Paper: OHS policy, politics and structures in Québec: Effects on interventions in small workplaces

Author(s) and Affiliation(s):
D. Champoux, Institut de recherche Robert-Sauvé en santé et en sécurité du travail, Montréal, Québec, Canada
J.-P. Brun, Université Laval, Québec, Canada
Day/Time: Friday at 13:30
Room: Ballroom, 2nd Floor

- Fight invisibility of small businesses (SBs) in Québec OHS institutions, as there are no OHS statistics according to workplace size.
- Complement recent Québec research results where OHS practitioners reveal high level of risk in SBs, ineffectiveness of prevention approaches, and absence of formal recognition by institutions.
- Interview various stakeholders to link SB situation with broader issues about OHS policies, structures, resources and interventions.


Secondary analysis of inquiries made by the compensation board into serious and fatal accidents was used to produce an original portrait of risk in small workplaces. Data obtained via 18 semi-directed individual interviews with policy-makers, senior management of OHS institutions, employers' associations and unions, public service organizations and researchers was subjected to qualitative analysis. Official documentation, annual reports, interviews, publications were also used.


Differences between the social and economic context at the time of policy implementation and now are perceptible in the change in public discourse and in the broad orientations of the OHS system. Legislation, enacted without the participation of SB representatives, is geared to large businesses’ capacities and resources. The system has slowly shifted from a human rights approach to an auto-regulation and insurance approach.The bipartite structure has been paralyzed by permanent political conflict which is proving especially detrimental to adaptation of prevention and intervention approaches and resources to the new work environment and to SB needs in particular. In-depth inquiries point to over-representation of small workplaces employees among serious and fatal accidents.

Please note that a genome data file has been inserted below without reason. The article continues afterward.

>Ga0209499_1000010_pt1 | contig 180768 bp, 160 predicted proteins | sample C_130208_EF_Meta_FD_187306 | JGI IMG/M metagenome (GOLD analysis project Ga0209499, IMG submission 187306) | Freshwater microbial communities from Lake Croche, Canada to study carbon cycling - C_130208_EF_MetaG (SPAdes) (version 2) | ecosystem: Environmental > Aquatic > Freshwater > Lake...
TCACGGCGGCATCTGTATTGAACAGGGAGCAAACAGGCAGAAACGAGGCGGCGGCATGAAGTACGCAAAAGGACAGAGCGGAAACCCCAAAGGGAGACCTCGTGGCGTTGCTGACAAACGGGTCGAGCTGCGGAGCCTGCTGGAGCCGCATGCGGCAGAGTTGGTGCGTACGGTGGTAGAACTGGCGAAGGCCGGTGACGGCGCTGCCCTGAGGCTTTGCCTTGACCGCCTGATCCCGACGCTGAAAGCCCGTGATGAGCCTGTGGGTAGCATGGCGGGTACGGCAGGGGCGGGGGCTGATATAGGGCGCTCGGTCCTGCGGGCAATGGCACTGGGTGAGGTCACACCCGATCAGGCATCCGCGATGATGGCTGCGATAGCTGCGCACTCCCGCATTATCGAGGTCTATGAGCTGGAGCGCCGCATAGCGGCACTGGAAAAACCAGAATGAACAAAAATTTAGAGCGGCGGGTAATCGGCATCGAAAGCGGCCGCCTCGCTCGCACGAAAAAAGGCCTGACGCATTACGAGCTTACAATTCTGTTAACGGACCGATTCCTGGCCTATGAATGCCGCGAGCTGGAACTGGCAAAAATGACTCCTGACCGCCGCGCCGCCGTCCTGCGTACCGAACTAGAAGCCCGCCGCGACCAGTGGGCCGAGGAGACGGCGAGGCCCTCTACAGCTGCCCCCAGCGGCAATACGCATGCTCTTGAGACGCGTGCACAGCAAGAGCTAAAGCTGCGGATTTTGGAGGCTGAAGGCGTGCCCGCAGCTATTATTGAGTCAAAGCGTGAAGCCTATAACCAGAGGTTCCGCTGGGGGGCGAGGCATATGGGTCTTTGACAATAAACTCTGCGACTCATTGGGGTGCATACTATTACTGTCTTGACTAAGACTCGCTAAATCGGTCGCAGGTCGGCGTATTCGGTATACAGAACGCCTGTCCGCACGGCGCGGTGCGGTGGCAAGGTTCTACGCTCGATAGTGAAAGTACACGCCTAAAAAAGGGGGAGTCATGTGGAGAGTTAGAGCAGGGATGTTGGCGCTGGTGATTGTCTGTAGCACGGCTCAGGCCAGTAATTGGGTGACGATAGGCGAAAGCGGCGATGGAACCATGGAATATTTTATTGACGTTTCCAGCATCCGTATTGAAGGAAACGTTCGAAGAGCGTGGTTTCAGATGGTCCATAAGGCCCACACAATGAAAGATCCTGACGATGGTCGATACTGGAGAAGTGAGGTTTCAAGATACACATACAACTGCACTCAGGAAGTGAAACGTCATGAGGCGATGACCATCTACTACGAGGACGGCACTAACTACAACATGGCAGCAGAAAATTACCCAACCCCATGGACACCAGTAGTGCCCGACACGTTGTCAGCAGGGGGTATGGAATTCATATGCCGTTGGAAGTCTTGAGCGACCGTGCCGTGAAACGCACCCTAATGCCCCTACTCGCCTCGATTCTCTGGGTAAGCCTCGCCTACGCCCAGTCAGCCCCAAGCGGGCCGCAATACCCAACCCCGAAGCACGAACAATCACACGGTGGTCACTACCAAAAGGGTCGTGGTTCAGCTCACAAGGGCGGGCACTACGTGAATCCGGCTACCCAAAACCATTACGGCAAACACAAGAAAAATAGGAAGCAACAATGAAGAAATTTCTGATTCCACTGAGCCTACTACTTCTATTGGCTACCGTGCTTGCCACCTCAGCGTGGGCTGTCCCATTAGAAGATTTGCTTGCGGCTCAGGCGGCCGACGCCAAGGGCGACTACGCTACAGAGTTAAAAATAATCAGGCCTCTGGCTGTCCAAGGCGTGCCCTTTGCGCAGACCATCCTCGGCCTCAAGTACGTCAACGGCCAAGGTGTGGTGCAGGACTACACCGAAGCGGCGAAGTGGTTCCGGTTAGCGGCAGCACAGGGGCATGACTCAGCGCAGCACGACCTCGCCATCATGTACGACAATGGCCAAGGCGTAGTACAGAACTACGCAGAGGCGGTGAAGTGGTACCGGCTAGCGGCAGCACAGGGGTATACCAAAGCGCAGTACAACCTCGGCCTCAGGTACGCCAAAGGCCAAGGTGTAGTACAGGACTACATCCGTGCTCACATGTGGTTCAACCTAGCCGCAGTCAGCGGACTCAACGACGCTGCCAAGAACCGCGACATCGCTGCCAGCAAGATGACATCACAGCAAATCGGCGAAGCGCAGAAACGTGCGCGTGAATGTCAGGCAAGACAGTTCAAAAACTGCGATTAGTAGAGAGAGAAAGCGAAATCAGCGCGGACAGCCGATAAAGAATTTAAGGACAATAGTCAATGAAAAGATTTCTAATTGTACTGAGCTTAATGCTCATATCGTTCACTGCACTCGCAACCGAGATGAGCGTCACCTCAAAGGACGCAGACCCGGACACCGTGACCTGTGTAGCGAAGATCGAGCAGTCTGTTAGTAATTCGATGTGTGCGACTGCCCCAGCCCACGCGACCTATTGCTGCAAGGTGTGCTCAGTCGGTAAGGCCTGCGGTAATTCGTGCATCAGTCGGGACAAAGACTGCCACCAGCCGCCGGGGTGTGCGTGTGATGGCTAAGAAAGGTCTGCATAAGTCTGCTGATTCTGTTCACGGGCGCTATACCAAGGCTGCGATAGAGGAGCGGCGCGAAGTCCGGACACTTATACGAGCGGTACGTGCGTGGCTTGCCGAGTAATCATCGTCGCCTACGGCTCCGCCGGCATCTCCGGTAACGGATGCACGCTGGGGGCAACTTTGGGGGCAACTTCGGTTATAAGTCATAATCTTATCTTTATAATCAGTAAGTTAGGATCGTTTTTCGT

SBs are disadvantaged within the Quebec OHS system because of their invisibility and because legislation and intervention are geared to large businesses. Results reveal crisis within the whole OHS system in Québec. The situation affects SBs in a particular way, as they receive a smaller share of OHS services, even though results on risk level concord with the opinions of safety practitioners and with international literature. The SB situation stresses the need for broad debate about government's role and the implementation of legislation and institutional orientations.